The concentrator is an important component for concentrating PV systems. It is classified according to optical principle, concentrator types, and geometric concentration ratio. The line focus solar concentrator includes the lens, parabolic trough, and line focusing parabolic collector. The point focusing concentrator is called the axial concentrator. The concentrator lens or reflectors of this type of concentrator are on the same optical axis of the solar cell [4]. According to the geometric concentration ratio, the concentrator can be divided into a low-concentration system and a high-concentration system with a solar tracking. Although the concentration ratio of the low-concentration system is not high, the scattered radiation can be used without a solar tracking and be applied in the area with inadequate direct radiation. Generally, if the concentration ratio is more than 10, the system can only use direct sunlight. As a result, the tracking system must be adopted.

Since the mid-1970s, with a concentration ratio of 50 and efficiency of 12.7%, the first concentrating PV system was developed in Sandia National Laboratories in US. This technology has rapidly developed. In its earlier stage, the Fresnel lens was superior in property to other light concentrating devices. The passive cooling was also feasible with the high-concentration ratio, and the application of the diamond plate and copper heat sink promoted the development of the technology. The schematic diagram of the PV concentrator Fresnel lens is shown in Figure 1.

The solar PV power generation has benefited from the improvement of the Fresnel lens. For instance, the 20 kW point focusing Fresnel lens array was developed by Amonix and SunPower after 15 years of continuous research [5]. Ryu et al. [6] designed the modularized and microfaceted Fresnel lens with a moderate concentration ratio, bringing about efficient superposition and finally uniform distribution of incident solar flux. They also formulated a mathematical model to solve the distribution of the energy flux on PV panel and the collecting efficiency. The calculation indicates that the nonuniformity of energy distribution remains within 20%. Under the condition of the lower-middle concentration ratios (50 times), the radiation transmittance is more than 70%. Andreev et al. [7] designed the full-glass high-concentration ratio PV modular with second-concentration lens of small aperture between the Fresnel lens and cells, which further improve the light concentration. The concentrating ratio of the concentrator system reaches 1000, and the size of PV is only 1.2 mm. It is convenient to scaleup the module and improve its weathering resistance. Rosell et al. [8] designed a line focused PV system with Fresnel lens. It was found that heat conduction between solar cells and heat absorber is crucial to the energy efficiency of the whole system. Recently, Wu et al. [9] conducted extensive indoor experimental investigation on the heat loss from a point focus Fresnel lens PV concentrator with a concentration ratio of 100× under a range of simulated solar radiation intensities between 200 and 1000 W/m^{2}, different ambient air temperatures, and natural and forced convection. It was found that the solar cell temperature increased proportionally with the increase in simulated solar radiation for all experimental tests, indicating that conductive and convective heat transfer were significantly larger than the long wave radiative heat transfer within and from the system.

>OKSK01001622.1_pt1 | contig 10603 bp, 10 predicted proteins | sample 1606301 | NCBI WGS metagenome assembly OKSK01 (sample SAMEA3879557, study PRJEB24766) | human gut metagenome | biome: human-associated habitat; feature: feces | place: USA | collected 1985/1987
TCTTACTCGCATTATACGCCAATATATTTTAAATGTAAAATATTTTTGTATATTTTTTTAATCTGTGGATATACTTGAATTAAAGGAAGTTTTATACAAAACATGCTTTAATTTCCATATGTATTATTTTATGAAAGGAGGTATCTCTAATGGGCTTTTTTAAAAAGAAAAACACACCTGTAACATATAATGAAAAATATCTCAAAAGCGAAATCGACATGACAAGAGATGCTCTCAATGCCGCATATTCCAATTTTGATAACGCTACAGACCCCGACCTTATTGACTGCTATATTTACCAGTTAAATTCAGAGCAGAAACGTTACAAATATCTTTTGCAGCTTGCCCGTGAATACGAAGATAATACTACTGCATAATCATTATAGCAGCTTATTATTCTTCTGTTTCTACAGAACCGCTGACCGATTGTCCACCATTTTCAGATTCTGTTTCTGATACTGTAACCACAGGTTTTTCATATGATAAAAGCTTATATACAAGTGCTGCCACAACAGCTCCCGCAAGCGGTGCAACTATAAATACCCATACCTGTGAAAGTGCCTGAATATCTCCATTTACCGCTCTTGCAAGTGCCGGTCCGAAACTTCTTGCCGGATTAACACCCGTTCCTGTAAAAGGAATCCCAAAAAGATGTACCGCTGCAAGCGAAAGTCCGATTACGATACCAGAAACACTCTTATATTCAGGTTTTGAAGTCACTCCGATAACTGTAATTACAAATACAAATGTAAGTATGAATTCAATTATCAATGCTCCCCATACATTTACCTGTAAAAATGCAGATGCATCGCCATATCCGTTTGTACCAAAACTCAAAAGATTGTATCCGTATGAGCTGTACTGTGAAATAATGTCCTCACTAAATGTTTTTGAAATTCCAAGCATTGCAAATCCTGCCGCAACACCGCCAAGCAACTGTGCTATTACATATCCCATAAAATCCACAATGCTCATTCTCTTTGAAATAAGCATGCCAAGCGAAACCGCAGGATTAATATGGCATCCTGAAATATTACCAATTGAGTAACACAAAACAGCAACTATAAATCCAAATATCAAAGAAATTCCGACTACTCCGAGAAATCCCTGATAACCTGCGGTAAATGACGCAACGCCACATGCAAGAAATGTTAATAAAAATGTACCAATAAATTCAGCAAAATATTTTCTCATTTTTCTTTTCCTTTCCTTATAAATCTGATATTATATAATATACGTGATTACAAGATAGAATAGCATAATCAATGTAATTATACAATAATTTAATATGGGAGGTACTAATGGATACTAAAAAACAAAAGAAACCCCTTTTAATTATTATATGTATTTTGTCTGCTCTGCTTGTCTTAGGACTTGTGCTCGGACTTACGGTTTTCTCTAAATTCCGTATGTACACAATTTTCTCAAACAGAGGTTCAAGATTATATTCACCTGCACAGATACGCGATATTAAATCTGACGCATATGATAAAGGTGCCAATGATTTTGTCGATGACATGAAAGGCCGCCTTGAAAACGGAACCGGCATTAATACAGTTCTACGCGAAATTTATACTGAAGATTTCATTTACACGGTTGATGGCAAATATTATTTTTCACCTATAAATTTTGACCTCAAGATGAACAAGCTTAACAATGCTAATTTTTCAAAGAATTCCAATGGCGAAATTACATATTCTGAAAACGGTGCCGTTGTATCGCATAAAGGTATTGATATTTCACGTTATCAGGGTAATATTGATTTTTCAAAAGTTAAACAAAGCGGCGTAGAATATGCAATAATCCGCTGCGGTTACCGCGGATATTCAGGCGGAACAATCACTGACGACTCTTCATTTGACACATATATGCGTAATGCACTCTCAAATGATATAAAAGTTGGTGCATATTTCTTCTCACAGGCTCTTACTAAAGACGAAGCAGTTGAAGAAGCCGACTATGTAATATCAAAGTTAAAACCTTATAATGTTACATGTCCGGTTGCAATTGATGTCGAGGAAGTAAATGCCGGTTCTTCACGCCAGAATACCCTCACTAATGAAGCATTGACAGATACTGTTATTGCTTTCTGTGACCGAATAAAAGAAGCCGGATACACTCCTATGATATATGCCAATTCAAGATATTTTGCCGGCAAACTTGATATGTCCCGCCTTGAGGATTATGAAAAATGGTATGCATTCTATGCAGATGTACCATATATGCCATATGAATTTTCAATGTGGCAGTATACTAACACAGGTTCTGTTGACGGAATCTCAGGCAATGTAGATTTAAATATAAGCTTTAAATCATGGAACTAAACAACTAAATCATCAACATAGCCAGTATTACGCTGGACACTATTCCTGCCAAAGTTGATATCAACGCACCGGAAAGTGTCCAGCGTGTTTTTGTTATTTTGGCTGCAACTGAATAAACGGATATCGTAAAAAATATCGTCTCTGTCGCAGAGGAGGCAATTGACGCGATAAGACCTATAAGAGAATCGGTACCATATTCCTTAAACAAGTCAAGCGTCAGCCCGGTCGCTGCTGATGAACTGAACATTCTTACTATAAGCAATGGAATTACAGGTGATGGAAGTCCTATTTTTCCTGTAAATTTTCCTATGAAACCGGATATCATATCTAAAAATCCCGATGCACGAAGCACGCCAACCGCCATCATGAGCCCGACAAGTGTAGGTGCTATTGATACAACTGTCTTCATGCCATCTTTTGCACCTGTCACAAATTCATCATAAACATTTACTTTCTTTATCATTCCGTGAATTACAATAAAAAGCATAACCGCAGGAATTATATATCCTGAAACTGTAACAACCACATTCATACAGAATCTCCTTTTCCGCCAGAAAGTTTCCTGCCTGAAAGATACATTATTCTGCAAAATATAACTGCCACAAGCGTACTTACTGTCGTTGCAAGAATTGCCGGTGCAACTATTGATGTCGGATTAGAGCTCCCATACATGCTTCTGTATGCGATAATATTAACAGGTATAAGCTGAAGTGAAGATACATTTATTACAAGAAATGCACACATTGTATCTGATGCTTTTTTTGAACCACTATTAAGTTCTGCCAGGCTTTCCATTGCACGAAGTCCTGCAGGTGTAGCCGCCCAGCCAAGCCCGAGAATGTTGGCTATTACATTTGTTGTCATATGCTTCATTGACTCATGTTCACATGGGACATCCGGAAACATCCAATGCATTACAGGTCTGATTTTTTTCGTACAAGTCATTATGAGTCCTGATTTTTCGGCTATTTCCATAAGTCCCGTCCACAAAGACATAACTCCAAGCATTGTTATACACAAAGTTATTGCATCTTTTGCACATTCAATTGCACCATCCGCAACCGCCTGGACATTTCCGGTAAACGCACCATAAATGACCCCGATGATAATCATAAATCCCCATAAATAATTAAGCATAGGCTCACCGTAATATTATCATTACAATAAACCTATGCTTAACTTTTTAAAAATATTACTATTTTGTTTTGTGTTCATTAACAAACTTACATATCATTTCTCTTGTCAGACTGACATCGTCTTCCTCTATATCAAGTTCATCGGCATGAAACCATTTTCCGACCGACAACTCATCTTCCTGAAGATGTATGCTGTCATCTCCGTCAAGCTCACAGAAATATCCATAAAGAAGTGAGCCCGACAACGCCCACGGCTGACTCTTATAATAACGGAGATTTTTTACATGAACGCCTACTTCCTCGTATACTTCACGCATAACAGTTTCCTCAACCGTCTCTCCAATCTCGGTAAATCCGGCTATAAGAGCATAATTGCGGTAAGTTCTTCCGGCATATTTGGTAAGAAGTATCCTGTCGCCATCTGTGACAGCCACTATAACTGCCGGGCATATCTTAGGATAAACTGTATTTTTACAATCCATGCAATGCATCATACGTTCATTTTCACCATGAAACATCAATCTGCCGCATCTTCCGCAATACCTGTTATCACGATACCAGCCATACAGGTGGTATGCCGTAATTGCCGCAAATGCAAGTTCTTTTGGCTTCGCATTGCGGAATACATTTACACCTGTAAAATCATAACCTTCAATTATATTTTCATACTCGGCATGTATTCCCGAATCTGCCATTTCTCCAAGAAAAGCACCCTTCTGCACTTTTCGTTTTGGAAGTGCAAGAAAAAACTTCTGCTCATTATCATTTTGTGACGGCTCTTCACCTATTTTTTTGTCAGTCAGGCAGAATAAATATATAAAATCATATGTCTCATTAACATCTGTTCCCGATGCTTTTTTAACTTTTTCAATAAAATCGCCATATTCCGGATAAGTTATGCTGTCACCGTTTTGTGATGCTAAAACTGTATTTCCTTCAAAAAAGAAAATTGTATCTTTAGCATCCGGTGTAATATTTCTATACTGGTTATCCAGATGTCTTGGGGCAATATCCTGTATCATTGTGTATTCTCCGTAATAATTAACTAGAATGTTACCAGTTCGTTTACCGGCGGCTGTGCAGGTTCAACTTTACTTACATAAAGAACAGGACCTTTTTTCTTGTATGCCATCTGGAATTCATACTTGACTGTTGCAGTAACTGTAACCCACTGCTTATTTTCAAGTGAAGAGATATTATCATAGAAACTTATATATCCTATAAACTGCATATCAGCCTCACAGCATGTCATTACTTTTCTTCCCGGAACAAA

The Fresnel lens belongs to the refractive concentrator, leading to a small light aperture and hence a small battery plate area. The reflecting concentrator can overcome this weakness. The point focused rotating parabolic concentrators and the line focused trough-type concentrators PV systems are mostly employed in the reflective PV concentrator. A representative 10 m^{2} trough concentrator PV with geometric concentration ratio of 30.8 is shown in the left part of Figure 2 [10].

The trough-type PV system caused the solar cell to be between the sun and the reflecting surface. The solar cell is always below the reflective parabolic focal line where the rays are inevitably sheltered, thus leading to optical nonuniform flux distribution. In recent years, the butterfly-shaped PV concentrator has been developed. A row of plane mirrors is installed at its bottom. A solar cell module is fixed on its top, reducing the shelter of sunlight by the PV devices to a certain extent. Xu et al. [11] developed a butterfly-shaped PV concentrator, as shown by the right part of Figure 2. The sunlight reflected through the mirror plane uniformly reaches the solar cell array of the corresponding side, with its concentrations varying between 2 and 12 times.